Why do I like this constellation? Well, for one, after the asterism of the Big Dipper, it’s one of the most recognizable star patterns in the nighttime sky. I also like to think that it’s kind of a gateway constellation into other great things, like starforming regions. And, once you get a taste of seeing those, you might want to wander around other parts of the sky, getting acquainted with the sights that so excite both amateur and professional astronomers.

Who knows? If more people got interested in astronomy because of Orion, they’d understand why we spend money to pay astronomers to study the cosmos and report back on what they find. It’s not just because it looks pretty and we get great pictures. We also learn something about how the universe works, and since we’re part of the universe, it means we learn more about our own planet and how it formed back a few billion years ago.

The Orion Star Nursery

So, getting back to this star nursery… it’s called the Orion Nebula, and if you go out tonight (or whenever it’s clear) and look below the three belt stars (or above them or next to them, if you’re in the southern hemisphere) you will see a faint fuzzy patch that looks kinda greenish-gray. That’s it. The place where stars are being born. The center of the cloud is dominated by a quartet of bright young stars called the Trapezium. They’re blasting out light and ultraviolet radiation. That UV is eating away at the clouds of gas and dust that were once the birthplace of these stars. What’s left is glowing from the energy being pumped out by these stars.

Hubble Space Telescope took a closeup look at the Trapezium. It found many more hot young stars, some brown dwarfs, and some stars with protoplanetary disks (which could turn into planets in a few millions of years if they aren’t already) around them.

So, for the next couple of weeks, while there’s still time, go out not too long after sunset and check out the constellation Orion, and see if you can find the Nebula. There aren’t too many places like it that we can see with the naked eye from the comfort and privacy of our backyards. If you’d like to read more about the Orion Nebula, start here, and then go here for some Hubble views of it. Check out Spitzer Space Telescope’s look at it, and then round out your multi-wavelength tour of the nebula by visiting the Chandra X-Ray Observatory view.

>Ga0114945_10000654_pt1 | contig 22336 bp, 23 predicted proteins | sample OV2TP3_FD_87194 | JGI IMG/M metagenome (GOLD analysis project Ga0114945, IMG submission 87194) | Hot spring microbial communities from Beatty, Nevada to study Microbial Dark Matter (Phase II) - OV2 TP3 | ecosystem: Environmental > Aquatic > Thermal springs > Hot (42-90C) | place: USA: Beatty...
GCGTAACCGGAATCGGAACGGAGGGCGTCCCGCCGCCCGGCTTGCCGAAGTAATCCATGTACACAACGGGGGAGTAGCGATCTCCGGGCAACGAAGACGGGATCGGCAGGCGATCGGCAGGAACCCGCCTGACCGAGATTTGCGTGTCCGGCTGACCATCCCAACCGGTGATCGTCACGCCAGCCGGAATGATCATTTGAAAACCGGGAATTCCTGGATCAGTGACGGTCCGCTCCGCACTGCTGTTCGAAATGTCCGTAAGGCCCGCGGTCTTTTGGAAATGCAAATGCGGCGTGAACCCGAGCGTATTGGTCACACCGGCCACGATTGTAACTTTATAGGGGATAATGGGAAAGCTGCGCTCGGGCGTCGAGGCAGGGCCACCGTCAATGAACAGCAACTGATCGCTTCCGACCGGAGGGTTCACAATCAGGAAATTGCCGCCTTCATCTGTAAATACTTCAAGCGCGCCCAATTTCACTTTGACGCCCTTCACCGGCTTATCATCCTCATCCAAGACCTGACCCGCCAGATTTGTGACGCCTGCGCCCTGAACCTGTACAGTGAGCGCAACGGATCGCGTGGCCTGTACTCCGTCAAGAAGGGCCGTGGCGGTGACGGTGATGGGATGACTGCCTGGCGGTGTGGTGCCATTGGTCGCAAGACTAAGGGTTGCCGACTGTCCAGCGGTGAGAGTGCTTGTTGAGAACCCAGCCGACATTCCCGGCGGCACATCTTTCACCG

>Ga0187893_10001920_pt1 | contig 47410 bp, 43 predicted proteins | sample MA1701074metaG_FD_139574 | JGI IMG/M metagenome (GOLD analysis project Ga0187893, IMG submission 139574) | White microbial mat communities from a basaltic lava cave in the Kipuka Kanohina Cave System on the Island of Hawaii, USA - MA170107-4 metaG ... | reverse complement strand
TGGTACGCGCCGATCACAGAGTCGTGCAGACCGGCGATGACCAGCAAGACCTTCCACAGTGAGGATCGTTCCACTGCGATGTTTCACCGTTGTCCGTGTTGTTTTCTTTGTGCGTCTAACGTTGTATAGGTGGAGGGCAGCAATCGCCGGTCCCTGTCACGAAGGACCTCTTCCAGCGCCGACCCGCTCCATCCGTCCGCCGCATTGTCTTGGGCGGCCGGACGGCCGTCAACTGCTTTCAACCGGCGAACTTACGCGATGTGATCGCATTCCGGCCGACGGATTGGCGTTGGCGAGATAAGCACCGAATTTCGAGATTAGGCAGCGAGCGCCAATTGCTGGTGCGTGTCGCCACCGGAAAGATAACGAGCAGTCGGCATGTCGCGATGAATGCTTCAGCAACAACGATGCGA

The Name’s Bond…



March 25, 2008 at 15:09 pm | Leave a Comment

I’m Tracking My Quarry at Cerro Paranal

Wow, cool news for James Bond fans! The next movie, called “Quantum of Solace” is shooting in Chile’s Atacama Desert, where Cerro Paranal and the Very Large Telescope are located. The movie crew is using the building called the Residencia (where the astronomers stay) at the VLT because it looks like the perfect hide-out for Bond’s next nemesis, the villain Dominic Greene.

The movie is due out in October (in the UK) and November (in the U.S.). So, if you’re a fan of 007 AND know a little about the VLT, here’s your chance to visit without getting altitude sickness!

Here’s an outdoor view of the Residencia, settled mostly underground with a domed roof.

Below is an interior image of this beautiful building, a great home away from home for visiting astronomers and staff.

http://www.eso.org/public/outreach/press-rel/pr-2002/phot-05f-02-preview.jpg

And, what observatory would be without a nice pool for some after-viewing relaxation? You can take a more extensive tour of the Residencia here. All in all, this looks like a very cool place to shoot a movie, or observe the universe!

http://www.eso.org/public/outreach/press-rel/pr-2002/phot-05e-02-preview.jpg